The initiative had the unanimous support of 47 legislators. The bill is expected to be presented for second and final reading and voting with the coming days, and if approved, land on President Carlo Alvarado’s desk for his signing into law.

For its part, the government has been working on a stimulus package that includes the state banks (Banco de Costa Rica and Banco Nacional) to cut interest rates, while urging private banks to do the same.

A series of tax cuts that include a three months of respite for partial payments of taxes on profits, Value Added Tax (VAT) and the nationalization of merchandise, all in order to reduce the blow.

- paying the bills --

It is an extension that will apply in April, May and June, and could be extended only once more by the President of the Republic, to then include July 2020.

In addition, the government announced that it proposes to allocate ¢1 trillion colones to address the economic effects of the covid-19 pandemic. The figure is equivalent to 3% of GDP and is intended to protect jobs and companies from going under.

The government is pulling the strings on several autonomous institutions like the Instituto Nacional de Seguros (INS), pulling money from surpluses from 11 public institutions to pay public debt, from savings generated by the luxury pension reform approved by Congress in 2019. and borrowing money from the Banco de Desarrollo de América Latina (CAF), that had previously approved a US$500 million dollar (¢280 billion colones) loan and ¢216 billion colones from the Banco Interamericano de Desarrollo (BID)-Agencia Francesa de Desarrollo (AFD).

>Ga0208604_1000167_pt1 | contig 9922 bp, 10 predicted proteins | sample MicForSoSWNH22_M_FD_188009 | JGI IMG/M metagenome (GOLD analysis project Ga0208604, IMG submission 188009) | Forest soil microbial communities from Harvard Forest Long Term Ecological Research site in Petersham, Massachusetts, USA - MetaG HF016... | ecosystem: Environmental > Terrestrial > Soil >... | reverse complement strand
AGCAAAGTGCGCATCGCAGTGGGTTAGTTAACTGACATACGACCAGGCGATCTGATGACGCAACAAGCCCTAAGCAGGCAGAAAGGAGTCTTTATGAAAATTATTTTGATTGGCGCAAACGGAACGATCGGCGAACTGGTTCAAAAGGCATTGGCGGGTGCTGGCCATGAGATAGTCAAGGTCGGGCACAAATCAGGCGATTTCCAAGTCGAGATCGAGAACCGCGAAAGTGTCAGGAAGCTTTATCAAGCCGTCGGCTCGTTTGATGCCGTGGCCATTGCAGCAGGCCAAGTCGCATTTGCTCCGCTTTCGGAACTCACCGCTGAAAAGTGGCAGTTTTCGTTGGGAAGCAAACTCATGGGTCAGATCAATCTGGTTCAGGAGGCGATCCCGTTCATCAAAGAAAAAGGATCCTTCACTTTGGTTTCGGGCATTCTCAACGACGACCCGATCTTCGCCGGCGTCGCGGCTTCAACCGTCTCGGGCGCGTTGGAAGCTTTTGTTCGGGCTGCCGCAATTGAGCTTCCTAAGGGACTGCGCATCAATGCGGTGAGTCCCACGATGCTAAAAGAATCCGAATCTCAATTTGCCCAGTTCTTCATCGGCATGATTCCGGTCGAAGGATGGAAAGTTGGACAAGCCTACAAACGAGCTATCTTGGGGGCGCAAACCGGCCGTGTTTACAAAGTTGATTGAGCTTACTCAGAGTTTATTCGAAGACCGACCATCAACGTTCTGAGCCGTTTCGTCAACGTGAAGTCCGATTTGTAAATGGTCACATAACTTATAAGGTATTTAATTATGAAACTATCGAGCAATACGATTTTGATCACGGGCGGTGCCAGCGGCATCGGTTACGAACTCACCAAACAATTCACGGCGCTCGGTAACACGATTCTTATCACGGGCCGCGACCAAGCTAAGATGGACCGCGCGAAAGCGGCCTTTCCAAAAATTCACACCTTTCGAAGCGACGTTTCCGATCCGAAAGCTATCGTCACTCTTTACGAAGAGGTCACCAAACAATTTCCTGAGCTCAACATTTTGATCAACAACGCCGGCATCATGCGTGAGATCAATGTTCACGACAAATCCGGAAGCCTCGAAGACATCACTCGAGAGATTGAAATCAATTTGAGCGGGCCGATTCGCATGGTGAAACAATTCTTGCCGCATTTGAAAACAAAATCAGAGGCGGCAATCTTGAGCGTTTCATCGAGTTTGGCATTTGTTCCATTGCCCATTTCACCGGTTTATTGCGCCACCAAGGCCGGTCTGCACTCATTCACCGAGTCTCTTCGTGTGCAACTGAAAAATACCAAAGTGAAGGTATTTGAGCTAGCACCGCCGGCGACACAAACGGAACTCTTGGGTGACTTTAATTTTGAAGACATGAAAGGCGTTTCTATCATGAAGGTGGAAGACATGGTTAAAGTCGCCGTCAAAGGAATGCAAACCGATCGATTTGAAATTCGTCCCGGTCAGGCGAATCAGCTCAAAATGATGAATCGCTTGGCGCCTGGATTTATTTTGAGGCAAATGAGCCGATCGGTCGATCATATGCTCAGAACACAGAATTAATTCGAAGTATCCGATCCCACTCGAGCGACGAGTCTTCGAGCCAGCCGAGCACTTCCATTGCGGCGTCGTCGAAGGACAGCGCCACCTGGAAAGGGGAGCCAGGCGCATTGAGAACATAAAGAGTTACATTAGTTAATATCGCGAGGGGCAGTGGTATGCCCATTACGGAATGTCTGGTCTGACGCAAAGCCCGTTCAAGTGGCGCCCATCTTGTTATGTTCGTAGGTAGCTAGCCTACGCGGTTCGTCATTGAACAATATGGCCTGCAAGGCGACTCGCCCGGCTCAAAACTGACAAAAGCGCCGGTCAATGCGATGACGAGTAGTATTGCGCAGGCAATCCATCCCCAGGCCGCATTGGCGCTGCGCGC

This is achieved with a draft bill – Ley Alivio Fiscal ante el COVID-19, approved in the first debate by the Legislative Assembly, based on “a health crisis that has the potential to become an economic crisis”.

All this throws a monkey wrench into the Central Bank’s plan to reduce a deficit reached 7% of the GDP in 2019 to 5.9% for this year.

“We are taking some risk, but it was necessary to throw a life preserver at the businesses,” noted Fernando Rodríguez, former Deputy Minister of Revenue of the Treasury (Ministry of Finance).

Rodríguez explained to El Financiero, with respect to the VAT, consumers will continue to pay the 13% tax on their purchases, but the tax collector, the companies, will keep for the period it to attend payments for their operation and avoid layoffs or business closings.

Government obligations are not dissipated, so it will have to look for other sources of funding, beyond taxes.

The crisis the world is facing due to the COVID-19 also affects Costa Rica, and uncertainty will prevail until we know what the real impact of this new virus will be.

Meanwhile, it appears that the government is left with nothing but urgent action to support the finances of individuals and businesses, even at the cost of its own financial results.

 

 

 

Rico
Ricohttp://www.theqmedia.com
"Rico" is the crazy mind behind the Q media websites, a series of online magazines where everything is Q! In these times of new normal, stay at home. Stay safe. Stay healthy.